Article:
The verdict is in, and not just from the Judge’s Chambers out at Yankee Stadium, either: Aaron Judge, who hit his historic 62nd home run Tuesday night, is now the rightful record-holder of the single-season record.
Move over, Roger Maris, whose 61 home runs in 1961 should have been viewed as the real record for the last 24 years as well as the previous 37. It surely would have been if not for three enhanced National League sluggers who decided to game the system by loading up on the best stuff Victor Conte and other assorted aiders, abettors, mad scientists and crooked trainers had to offer.
I get it. A lot of fans want to believe in their heroes. They either don’t want to think they wasted their time following the great home run chase in 1998 and ’01 or they love numbers so much they accept them as fact when some of them are quite obviously fugazy, as legit as a street corner three-card monte game.
Technically, MLB still recognizes Barry Bonds as the record-holder, and that’s not about to change. But we know better.
Bonds, Mark McGwire and Sammy Sosa changed the equation by loading up on the good stuff, transforming their bodies and tilting the game so far in their favor that they became superhuman almost overnight. Bonds, McGwire and Sosa get to keep their undeserved trophies and their ill-gotten extra loot. But anyone who truly believes they merit their records, too, must see Danny Almonte as a great Little Leaguer, Lance Armstrong as the best bicyclist and Tonya Harding as a deserving Olympian.
If ever a situation warranted an asterisk — at the very least — this is it. I understand it isn’t an easy call. The last time the dreaded asterisk was invoked, commissioner Ford Frick, the Babe Ruth buddy who decreed it to diminish Maris’ rightful record, became known as the biggest Frick in the game.
Everything to know about Aaron Judge and his chase for the home run record:
That asterisk idea was asinine, of course, which is why they eventually removed it. But here, it wasn’t just a matter of a few more games as it was with Maris. Bonds, McGwire and Sosa changed their physiology and cheated the game and all of us. No way this trio in infamy should be celebrated.
Roger Maris Jr., by all appearances a very honorable man, traveled around with McGwire in 1998, hoping against all appearances that the McGwire-Sosa homer pursuit was legit. We all naively accepted McGwire’s obvious transformation into a condo-sized terror to pitchers who reduced pitching friendly Busch Stadium to his personal Big Mac Land. But now we know it was all a big put-on, and when he was asked about it, Maris Jr. only stated the obvious that Judge was about to become the legit record-holder.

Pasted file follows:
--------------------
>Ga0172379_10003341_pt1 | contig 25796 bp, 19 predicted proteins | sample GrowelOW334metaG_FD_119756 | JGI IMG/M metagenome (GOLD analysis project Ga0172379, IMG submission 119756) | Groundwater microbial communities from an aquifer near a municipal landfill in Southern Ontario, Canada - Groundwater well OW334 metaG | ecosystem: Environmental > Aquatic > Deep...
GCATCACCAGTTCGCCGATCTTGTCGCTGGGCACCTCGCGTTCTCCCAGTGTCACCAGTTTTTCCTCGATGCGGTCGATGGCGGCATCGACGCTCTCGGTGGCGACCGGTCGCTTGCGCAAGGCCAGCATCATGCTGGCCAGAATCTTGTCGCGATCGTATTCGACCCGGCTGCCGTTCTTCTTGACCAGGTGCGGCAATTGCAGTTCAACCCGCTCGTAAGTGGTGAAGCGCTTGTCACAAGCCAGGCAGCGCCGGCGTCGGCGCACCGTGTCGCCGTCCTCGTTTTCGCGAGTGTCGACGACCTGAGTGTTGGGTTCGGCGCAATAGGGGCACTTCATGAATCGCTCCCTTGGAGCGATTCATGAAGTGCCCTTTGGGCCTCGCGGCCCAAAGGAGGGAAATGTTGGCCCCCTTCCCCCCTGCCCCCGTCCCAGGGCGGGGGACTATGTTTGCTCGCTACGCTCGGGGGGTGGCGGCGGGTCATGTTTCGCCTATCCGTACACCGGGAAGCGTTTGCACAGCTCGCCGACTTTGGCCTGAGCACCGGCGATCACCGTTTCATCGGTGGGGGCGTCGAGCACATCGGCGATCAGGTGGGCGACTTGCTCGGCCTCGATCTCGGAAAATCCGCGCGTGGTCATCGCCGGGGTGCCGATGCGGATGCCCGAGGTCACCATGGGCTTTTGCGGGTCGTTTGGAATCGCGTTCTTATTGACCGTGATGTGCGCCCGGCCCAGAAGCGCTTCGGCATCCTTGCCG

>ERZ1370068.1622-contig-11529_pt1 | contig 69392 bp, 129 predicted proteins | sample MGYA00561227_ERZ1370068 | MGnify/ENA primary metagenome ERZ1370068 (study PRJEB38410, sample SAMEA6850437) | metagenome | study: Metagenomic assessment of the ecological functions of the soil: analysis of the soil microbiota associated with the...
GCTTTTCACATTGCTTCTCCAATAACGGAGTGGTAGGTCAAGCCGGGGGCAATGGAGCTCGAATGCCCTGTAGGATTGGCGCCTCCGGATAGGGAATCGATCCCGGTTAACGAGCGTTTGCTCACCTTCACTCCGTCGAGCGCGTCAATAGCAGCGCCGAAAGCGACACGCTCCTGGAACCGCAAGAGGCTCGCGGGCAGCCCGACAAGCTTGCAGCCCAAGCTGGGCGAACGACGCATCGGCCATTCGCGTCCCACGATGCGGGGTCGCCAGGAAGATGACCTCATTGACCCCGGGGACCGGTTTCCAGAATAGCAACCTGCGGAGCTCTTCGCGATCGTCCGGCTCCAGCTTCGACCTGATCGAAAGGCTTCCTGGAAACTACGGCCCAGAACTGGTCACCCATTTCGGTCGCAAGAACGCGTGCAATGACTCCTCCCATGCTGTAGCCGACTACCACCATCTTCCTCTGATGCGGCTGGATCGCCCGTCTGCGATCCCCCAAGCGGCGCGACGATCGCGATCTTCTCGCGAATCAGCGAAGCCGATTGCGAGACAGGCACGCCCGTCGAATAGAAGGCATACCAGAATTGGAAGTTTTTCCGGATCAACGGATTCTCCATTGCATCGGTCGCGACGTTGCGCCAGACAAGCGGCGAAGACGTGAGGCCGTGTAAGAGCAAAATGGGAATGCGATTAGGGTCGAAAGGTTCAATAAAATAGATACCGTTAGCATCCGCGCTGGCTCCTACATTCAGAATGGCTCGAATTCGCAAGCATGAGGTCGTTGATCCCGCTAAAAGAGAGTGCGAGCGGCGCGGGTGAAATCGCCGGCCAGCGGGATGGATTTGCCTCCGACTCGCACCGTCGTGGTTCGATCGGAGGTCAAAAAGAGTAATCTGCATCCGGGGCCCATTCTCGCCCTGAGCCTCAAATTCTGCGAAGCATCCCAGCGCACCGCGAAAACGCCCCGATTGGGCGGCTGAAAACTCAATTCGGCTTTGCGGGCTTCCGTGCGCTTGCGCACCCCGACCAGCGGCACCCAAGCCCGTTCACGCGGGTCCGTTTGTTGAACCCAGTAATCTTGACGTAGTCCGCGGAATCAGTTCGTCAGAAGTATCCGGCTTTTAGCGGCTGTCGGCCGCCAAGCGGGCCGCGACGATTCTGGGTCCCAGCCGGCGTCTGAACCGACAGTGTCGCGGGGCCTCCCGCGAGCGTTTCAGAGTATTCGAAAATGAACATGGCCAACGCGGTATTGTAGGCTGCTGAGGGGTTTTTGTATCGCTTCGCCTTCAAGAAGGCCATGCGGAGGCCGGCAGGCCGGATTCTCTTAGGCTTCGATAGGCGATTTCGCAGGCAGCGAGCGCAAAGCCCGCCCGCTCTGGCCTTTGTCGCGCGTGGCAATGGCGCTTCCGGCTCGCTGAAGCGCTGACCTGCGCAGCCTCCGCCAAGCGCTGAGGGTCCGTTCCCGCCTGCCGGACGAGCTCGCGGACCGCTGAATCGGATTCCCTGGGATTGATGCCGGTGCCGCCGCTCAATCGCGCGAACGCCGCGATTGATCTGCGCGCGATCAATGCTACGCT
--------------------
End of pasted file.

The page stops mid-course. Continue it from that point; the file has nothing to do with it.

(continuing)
I do think Maris Jr. is probably wrong that that’s the majority opinion. If the 1990s were the era of don’t ask, don’t tell, this is a time of steroid fatigue. That was an era where cheaters knew not to admit what they were doing because they knew it would delegitimize what they were doing. Now we know. We have the goods on them. Yet sadly, we continue to look the other way.
MLB by all appearance is doing a good job of flushing steroids out of the game. Some skeptics will disagree, and maybe I’m still naïve, but no one’s head looks like a beach ball today, and only one player is setting records. MLB still tests frequently, but only one star was foolish enough to get caught this season — Fernando Tatis Jr., that amateur San Diego motorcyclist who later made the absurd claim he was trying to fight ringworm with accidental anabolic steroids. While that’s preposterous, it’s nice to see that steroids are so poorly regarded in some circles that you’d rather be known as a liar and/or a guy no one wants to go near.
Some will say McGwire and Sosa saved baseball, and if they contributed to the sport’s comeback, that’s great. But they and Bonds didn’t do it for the good of the game. They did it to earn more accolades, collect more hardware and make more moolah, which they did do.
The repo man isn’t about to come to remove their trophies. But some justice can still be served. An acknowledgment can be made about what we all know to be true — that they did not do it legitimately.
It’s much more complicated for the commissioner, who isn’t about to do what I recommend for many reasons. He doesn’t want to open many cans of worms when different eras were known for different indiscretions. He may also not want to shine a light on the worst of the baseball eras, and move the conversation from the great and unfailingly good Judge to a loosey-goosey time best forgotten.
Commissioner Rob Manfred understandably doesn’t want to be in the business of endlessly chasing justice, which will always be elusive and is sure to produce messy results. But if we are being completely honest, the record rightfully belongs to one Aaron James Judge.